How The Internet Is Changing America
When I began visiting Japan in the late 1970’s, I was somewhat taken aback by some of the business customs of the day which I considered rather unusual. Unlike American businesses, protocol and honor were of paramount importance. Everyone knew their place in the pecking order of business, and never did anything to violate the integrity of the family and company (aka, “Saving Face”). This was never quite as apparent as when making introductions in business, a very formal affair as opposed to Americans who tend to treat it more frivolously. Japanese culture emphasizes each employee should lead an honorable and respectable life. Both the manager and employee were cognizant of this and act accordingly.
A couple of other incidents caught my attention:
In most offices, desks were organized in a symmetrical classroom format, with the manager’s desk typically in the middle of the room, along with a small meeting area usually consisting of either two sofas or a table and chairs for meetings. There was no partitioning of desks or cubicles for privacy. Everyone could see and hear everyone else in the office. Remarkably, the office was generally quiet and quite productive as a result of this format. I visited one such office with our Japanese representative where we met with the manager to discuss our product.
While my rep was talking in his native tongue I would occasionally look around to study the layout of the office. Suddenly, I was taken by surprise when a young man a few rows away from me, jumped up on his desk and read something aloud to his fellow employees. Everyone dutifully stopped, listened, and applauded when he finished. Afterwards I asked my rep what all the hubbub was about. He explained to me it was nothing special, the employee just read a small speech to his fellow employees on how proud and pleased he was to work for this company and the people in his department. “It happens all the time,” my rep said.
I replied, “Not where I come from.”
I also learned it was a taboo to openly criticize your manager and talk back. Knowing this might cause frustration, companies provided a small room adjoining the office where an employee could go in and, using a bamboo cane, beat an effigy of the boss, thereby relieving the worker’s passions. As strange as this custom sounded, it worked.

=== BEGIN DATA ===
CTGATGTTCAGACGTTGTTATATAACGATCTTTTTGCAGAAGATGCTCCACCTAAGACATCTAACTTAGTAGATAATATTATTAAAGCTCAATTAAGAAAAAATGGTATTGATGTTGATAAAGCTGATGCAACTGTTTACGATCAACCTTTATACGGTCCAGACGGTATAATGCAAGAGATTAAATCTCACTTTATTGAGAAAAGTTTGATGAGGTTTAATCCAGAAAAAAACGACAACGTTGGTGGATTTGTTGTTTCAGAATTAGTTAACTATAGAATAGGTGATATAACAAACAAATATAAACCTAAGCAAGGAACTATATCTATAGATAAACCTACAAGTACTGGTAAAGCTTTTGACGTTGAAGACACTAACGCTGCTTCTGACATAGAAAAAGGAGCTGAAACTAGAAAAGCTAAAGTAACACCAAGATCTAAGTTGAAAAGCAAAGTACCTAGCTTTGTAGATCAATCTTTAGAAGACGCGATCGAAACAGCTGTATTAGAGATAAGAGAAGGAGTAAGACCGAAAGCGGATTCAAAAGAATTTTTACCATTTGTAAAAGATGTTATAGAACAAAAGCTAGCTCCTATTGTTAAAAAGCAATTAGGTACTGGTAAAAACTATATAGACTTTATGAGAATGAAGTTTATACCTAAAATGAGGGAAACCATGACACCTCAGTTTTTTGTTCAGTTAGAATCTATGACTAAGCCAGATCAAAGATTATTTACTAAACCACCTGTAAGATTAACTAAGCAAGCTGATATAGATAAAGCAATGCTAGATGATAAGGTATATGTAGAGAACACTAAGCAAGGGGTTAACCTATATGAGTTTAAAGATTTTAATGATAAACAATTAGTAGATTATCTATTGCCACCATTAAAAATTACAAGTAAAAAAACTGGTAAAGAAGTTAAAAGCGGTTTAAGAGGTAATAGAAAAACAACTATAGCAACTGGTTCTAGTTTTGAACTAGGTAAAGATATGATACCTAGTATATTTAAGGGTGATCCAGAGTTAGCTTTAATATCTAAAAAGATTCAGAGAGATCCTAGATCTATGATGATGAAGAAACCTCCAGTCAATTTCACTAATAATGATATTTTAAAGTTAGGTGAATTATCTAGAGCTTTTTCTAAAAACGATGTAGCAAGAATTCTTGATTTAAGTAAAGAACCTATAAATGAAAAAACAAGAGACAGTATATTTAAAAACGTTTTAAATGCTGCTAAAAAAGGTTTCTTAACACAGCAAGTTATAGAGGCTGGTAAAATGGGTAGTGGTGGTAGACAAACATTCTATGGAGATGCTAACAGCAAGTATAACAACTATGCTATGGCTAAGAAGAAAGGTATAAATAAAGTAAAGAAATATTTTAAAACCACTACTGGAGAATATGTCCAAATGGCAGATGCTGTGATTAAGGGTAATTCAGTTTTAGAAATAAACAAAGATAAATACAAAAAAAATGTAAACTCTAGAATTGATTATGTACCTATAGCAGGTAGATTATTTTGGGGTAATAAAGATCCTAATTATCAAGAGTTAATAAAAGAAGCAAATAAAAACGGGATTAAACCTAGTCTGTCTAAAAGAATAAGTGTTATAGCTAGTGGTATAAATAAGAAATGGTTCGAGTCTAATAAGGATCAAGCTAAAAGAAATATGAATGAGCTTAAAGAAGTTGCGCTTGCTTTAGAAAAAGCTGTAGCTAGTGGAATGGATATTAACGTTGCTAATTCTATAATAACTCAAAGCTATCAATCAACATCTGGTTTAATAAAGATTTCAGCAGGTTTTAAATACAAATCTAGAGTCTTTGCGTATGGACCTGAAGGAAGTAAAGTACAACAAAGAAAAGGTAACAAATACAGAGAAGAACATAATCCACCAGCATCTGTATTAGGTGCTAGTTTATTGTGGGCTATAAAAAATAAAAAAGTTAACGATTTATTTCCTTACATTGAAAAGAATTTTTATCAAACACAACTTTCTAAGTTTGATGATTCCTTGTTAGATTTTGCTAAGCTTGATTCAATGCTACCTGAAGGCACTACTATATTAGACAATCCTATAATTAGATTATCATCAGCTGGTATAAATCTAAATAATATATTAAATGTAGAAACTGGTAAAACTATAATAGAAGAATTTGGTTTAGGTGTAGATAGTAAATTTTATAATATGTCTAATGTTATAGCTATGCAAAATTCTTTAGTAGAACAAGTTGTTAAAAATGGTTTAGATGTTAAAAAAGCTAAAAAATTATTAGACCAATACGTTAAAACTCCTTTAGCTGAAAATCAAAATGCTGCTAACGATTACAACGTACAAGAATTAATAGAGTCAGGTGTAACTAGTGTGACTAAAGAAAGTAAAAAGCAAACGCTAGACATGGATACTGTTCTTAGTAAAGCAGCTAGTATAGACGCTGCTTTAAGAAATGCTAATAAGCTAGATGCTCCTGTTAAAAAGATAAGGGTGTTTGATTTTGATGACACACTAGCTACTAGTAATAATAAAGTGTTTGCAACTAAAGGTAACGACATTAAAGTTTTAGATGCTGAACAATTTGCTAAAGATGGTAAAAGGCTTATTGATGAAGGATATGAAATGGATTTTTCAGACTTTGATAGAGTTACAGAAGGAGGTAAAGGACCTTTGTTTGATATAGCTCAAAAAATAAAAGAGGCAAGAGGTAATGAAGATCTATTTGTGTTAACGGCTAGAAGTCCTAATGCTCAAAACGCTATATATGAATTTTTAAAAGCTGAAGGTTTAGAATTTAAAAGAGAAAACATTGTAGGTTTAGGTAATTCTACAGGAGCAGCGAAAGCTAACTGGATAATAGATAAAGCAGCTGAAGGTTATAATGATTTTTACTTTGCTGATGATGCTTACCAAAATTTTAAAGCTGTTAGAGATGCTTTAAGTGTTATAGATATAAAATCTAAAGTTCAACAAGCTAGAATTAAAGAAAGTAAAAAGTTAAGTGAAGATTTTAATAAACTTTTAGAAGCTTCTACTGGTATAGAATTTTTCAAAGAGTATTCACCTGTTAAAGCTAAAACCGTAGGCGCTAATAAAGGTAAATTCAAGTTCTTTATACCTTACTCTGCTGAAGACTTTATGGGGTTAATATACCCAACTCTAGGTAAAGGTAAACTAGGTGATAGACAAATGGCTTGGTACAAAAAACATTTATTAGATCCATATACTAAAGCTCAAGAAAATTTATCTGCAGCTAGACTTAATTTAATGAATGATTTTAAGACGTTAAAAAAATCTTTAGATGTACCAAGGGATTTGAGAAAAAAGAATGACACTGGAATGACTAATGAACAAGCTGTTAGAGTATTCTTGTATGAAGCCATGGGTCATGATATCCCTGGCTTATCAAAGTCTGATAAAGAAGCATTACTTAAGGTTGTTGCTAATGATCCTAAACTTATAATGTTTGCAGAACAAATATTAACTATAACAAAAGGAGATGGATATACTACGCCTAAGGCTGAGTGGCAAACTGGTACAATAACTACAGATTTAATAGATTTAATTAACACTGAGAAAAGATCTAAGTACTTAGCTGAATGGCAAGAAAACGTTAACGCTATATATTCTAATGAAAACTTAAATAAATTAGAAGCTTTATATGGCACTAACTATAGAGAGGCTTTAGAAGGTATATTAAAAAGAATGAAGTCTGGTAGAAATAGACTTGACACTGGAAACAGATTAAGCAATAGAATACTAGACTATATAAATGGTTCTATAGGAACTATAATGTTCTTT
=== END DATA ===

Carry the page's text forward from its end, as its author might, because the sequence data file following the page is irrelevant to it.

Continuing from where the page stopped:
Unlike most American companies, where the individual is encouraged to kick, scratch and claw their way to the top, in Japan I learned it was typical for a class of workers to enter a company at the same time and work in different capacities, yet all are on a predefined ten year career path. During this time they are carefully scrutinized in terms of their performance and attitudes towards work. At the end of the ten years, the class is evaluated and individuals are either promoted or demoted based on their service with the company. Again, this was atypical from American custom.
All of this has changed a lot over the last fifteen years with the propagation of the Internet whereby young Japanese workers took note of the laid back attitudes of their American counterparts. Protocol and honor are still important to the Japanese, but not to the degree they once were. They have also become less industrious preferring to have more free time. Their emphasis on teamwork is slowly deteriorating and becoming more individualistic in attitude. For example, office partitioning is now found in Japanese offices, as is gossip and politics.
This is an interesting phenomenon and demonstrates the power of the Internet and how our attitudes towards work affects others. Who knows? If the Japanese had invented the Internet first, maybe we would all be using bamboo canes today.
Keep the Faith!